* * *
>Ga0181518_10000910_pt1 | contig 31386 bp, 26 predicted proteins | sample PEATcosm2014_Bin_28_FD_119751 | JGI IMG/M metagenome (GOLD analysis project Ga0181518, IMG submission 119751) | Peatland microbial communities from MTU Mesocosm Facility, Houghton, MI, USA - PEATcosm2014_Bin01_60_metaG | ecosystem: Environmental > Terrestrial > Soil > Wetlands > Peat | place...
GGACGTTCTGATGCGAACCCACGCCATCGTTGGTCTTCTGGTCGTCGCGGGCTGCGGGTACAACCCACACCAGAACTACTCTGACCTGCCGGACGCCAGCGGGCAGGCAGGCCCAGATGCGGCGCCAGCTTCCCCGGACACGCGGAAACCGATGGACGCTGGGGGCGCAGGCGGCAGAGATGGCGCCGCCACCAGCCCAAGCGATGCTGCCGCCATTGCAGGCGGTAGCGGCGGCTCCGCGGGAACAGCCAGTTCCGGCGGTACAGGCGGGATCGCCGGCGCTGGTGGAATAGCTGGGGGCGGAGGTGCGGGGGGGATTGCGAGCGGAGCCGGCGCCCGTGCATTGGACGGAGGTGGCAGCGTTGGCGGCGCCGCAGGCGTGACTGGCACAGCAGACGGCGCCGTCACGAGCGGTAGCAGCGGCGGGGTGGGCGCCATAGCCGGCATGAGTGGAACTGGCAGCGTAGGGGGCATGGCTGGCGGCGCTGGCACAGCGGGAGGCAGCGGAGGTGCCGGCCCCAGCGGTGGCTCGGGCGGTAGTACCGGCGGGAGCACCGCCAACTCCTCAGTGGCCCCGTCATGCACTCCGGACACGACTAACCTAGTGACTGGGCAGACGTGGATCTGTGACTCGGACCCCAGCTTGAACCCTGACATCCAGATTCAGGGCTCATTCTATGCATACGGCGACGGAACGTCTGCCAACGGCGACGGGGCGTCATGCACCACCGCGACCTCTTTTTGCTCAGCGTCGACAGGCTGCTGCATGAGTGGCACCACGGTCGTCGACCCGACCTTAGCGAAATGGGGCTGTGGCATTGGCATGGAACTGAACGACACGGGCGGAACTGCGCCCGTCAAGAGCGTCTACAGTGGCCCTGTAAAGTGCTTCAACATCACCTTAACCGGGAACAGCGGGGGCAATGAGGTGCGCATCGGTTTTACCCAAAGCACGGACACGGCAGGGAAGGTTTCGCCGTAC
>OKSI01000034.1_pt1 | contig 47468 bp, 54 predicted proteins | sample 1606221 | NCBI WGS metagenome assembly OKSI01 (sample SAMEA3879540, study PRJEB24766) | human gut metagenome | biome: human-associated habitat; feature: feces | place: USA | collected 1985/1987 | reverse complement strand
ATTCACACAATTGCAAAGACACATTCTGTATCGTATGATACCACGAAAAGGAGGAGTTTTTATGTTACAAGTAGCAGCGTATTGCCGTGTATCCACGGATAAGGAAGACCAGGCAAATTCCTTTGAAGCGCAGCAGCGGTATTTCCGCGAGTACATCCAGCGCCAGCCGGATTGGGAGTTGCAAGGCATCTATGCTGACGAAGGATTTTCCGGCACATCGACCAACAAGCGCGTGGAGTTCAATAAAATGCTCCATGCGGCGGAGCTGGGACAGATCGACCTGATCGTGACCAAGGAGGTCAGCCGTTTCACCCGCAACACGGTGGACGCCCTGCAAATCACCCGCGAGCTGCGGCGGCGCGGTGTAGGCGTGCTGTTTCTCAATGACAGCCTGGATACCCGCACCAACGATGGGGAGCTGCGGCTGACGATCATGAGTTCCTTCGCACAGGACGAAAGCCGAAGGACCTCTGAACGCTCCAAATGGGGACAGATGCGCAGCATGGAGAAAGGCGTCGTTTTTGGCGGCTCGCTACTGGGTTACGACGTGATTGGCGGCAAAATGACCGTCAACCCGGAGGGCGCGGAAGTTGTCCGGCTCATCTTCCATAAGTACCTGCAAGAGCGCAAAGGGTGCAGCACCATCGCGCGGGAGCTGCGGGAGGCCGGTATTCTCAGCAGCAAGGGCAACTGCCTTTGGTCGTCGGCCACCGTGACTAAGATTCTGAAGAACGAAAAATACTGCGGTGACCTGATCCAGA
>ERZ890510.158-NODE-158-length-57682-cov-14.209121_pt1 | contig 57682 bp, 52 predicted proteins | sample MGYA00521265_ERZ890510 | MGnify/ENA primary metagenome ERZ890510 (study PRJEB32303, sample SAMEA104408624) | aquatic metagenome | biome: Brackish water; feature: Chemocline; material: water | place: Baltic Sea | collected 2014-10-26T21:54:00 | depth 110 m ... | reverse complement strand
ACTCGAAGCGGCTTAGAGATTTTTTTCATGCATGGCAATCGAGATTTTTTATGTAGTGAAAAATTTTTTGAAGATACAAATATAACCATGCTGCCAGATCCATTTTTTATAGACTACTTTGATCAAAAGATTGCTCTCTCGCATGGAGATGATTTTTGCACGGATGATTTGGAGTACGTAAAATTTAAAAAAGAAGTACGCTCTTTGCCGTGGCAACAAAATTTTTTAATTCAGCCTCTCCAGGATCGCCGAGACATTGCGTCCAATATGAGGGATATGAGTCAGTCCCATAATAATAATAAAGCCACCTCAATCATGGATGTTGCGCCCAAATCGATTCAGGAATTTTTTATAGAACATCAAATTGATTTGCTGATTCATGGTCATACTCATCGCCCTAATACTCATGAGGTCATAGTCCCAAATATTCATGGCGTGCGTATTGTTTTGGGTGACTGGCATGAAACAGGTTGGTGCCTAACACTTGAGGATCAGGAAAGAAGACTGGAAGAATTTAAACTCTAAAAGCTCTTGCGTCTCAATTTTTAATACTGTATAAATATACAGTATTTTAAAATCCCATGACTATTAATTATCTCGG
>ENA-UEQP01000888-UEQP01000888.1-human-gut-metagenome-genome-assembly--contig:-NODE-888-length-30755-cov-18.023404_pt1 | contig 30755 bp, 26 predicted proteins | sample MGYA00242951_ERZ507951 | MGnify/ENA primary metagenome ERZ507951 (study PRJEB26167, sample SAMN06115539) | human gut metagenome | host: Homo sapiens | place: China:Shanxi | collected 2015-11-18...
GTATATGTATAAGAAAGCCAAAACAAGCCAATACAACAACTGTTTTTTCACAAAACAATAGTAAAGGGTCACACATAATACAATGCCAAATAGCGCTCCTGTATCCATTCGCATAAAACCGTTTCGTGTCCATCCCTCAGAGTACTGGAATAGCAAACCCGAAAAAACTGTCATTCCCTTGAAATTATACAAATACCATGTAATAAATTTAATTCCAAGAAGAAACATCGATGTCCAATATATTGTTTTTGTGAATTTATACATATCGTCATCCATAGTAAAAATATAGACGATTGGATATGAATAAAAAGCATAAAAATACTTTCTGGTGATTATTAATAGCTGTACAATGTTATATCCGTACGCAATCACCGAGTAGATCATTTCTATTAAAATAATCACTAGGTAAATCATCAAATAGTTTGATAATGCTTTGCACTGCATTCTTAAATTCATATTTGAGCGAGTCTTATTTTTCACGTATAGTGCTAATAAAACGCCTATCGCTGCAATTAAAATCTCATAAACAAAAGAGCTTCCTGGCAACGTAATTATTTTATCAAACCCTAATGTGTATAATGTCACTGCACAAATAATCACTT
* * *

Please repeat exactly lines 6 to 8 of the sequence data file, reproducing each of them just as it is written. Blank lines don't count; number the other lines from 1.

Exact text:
ACTCGAAGCGGCTTAGAGATTTTTTTCATGCATGGCAATCGAGATTTTTTATGTAGTGAAAAATTTTTTGAAGATACAAATATAACCATGCTGCCAGATCCATTTTTTATAGACTACTTTGATCAAAAGATTGCTCTCTCGCATGGAGATGATTTTTGCACGGATGATTTGGAGTACGTAAAATTTAAAAAAGAAGTACGCTCTTTGCCGTGGCAACAAAATTTTTTAATTCAGCCTCTCCAGGATCGCCGAGACATTGCGTCCAATATGAGGGATATGAGTCAGTCCCATAATAATAATAAAGCCACCTCAATCATGGATGTTGCGCCCAAATCGATTCAGGAATTTTTTATAGAACATCAAATTGATTTGCTGATTCATGGTCATACTCATCGCCCTAATACTCATGAGGTCATAGTCCCAAATATTCATGGCGTGCGTATTGTTTTGGGTGACTGGCATGAAACAGGTTGGTGCCTAACACTTGAGGATCAGGAAAGAAGACTGGAAGAATTTAAACTCTAAAAGCTCTTGCGTCTCAATTTTTAATACTGTATAAATATACAGTATTTTAAAATCCCATGACTATTAATTATCTCGG
>ENA-UEQP01000888-UEQP01000888.1-human-gut-metagenome-genome-assembly--contig:-NODE-888-length-30755-cov-18.023404_pt1 | contig 30755 bp, 26 predicted proteins | sample MGYA00242951_ERZ507951 | MGnify/ENA primary metagenome ERZ507951 (study PRJEB26167, sample SAMN06115539) | human gut metagenome | host: Homo sapiens | place: China:Shanxi | collected 2015-11-18...
GTATATGTATAAGAAAGCCAAAACAAGCCAATACAACAACTGTTTTTTCACAAAACAATAGTAAAGGGTCACACATAATACAATGCCAAATAGCGCTCCTGTATCCATTCGCATAAAACCGTTTCGTGTCCATCCCTCAGAGTACTGGAATAGCAAACCCGAAAAAACTGTCATTCCCTTGAAATTATACAAATACCATGTAATAAATTTAATTCCAAGAAGAAACATCGATGTCCAATATATTGTTTTTGTGAATTTATACATATCGTCATCCATAGTAAAAATATAGACGATTGGATATGAATAAAAAGCATAAAAATACTTTCTGGTGATTATTAATAGCTGTACAATGTTATATCCGTACGCAATCACCGAGTAGATCATTTCTATTAAAATAATCACTAGGTAAATCATCAAATAGTTTGATAATGCTTTGCACTGCATTCTTAAATTCATATTTGAGCGAGTCTTATTTTTCACGTATAGTGCTAATAAAACGCCTATCGCTGCAATTAAAATCTCATAAACAAAAGAGCTTCCTGGCAACGTAATTATTTTATCAAACCCTAATGTGTATAATGTCACTGCACAAATAATCACTT